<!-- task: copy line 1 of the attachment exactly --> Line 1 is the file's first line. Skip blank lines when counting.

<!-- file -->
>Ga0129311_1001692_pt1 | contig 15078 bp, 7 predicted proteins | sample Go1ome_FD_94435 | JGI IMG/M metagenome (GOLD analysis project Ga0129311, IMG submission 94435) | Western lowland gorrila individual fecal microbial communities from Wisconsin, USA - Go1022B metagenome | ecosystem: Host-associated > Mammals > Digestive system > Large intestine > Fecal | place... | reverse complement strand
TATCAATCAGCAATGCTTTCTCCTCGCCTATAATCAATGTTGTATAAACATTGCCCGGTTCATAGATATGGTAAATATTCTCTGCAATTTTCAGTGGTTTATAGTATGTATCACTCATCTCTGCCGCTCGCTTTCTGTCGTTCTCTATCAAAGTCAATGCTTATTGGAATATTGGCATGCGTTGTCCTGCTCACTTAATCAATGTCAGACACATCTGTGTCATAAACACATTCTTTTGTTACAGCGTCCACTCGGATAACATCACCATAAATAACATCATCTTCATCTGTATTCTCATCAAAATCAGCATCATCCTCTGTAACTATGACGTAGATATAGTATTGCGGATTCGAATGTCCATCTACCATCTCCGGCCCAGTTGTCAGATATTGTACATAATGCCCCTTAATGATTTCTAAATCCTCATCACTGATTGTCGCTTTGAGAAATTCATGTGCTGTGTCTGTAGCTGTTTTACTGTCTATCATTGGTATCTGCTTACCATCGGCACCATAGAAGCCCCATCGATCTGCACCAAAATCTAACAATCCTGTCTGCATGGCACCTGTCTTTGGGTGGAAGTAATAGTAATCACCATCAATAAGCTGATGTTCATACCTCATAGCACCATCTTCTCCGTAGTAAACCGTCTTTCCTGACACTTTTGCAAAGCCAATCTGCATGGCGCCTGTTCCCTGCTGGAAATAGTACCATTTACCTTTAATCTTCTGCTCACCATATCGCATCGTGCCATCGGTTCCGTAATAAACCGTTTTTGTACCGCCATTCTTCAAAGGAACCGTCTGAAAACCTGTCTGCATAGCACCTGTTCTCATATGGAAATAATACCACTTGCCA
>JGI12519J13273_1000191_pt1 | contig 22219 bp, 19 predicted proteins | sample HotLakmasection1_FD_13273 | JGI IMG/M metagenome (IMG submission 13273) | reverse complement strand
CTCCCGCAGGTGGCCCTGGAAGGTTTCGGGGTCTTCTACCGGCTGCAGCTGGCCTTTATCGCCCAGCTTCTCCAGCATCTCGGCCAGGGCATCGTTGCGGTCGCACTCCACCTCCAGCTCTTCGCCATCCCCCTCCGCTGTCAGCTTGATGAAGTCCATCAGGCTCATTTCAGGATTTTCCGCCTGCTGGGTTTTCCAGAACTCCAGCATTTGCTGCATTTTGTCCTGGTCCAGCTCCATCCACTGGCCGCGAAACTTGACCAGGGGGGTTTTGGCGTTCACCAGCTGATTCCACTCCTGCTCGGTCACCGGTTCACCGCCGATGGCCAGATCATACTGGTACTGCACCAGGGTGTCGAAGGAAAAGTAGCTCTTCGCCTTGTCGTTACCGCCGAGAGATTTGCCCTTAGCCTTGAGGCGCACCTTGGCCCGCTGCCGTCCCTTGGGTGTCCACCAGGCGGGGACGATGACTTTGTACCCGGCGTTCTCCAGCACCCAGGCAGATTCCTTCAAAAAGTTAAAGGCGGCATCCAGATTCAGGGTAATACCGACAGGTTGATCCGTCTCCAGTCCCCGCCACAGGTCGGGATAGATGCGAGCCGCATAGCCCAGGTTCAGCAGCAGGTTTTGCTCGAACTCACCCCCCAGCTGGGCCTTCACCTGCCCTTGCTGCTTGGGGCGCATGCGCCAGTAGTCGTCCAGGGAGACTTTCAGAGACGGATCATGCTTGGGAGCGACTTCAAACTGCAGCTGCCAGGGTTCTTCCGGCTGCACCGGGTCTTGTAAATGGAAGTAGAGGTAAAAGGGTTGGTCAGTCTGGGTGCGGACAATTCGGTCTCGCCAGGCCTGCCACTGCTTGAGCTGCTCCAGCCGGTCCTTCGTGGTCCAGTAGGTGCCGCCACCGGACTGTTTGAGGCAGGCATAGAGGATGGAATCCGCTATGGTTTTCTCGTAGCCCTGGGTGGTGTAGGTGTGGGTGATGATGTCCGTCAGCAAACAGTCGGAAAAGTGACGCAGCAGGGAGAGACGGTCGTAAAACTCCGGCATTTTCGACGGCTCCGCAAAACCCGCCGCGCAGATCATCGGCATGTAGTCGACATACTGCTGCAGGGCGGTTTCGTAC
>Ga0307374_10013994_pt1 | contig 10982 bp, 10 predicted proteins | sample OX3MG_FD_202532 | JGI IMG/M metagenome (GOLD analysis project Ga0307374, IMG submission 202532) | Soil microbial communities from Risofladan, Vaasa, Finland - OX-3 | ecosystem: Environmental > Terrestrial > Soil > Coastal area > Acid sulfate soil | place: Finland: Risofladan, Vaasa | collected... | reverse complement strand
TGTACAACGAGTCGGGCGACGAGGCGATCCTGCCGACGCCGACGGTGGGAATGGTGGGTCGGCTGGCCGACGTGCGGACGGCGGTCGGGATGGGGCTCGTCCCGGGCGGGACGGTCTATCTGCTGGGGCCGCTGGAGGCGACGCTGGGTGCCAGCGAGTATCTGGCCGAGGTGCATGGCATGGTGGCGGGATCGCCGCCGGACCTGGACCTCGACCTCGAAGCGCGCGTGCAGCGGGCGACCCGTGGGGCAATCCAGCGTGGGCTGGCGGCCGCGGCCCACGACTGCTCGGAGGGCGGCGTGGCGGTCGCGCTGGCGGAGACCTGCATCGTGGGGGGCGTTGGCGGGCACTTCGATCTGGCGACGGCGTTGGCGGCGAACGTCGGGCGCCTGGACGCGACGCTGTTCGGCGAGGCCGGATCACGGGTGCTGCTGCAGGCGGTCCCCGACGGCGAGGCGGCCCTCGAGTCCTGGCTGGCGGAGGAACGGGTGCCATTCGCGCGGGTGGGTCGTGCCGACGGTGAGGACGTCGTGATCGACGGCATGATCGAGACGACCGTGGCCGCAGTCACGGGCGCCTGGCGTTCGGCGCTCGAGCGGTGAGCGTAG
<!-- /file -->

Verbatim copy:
>Ga0129311_1001692_pt1 | contig 15078 bp, 7 predicted proteins | sample Go1ome_FD_94435 | JGI IMG/M metagenome (GOLD analysis project Ga0129311, IMG submission 94435) | Western lowland gorrila individual fecal microbial communities from Wisconsin, USA - Go1022B metagenome | ecosystem: Host-associated > Mammals > Digestive system > Large intestine > Fecal | place... | reverse complement strand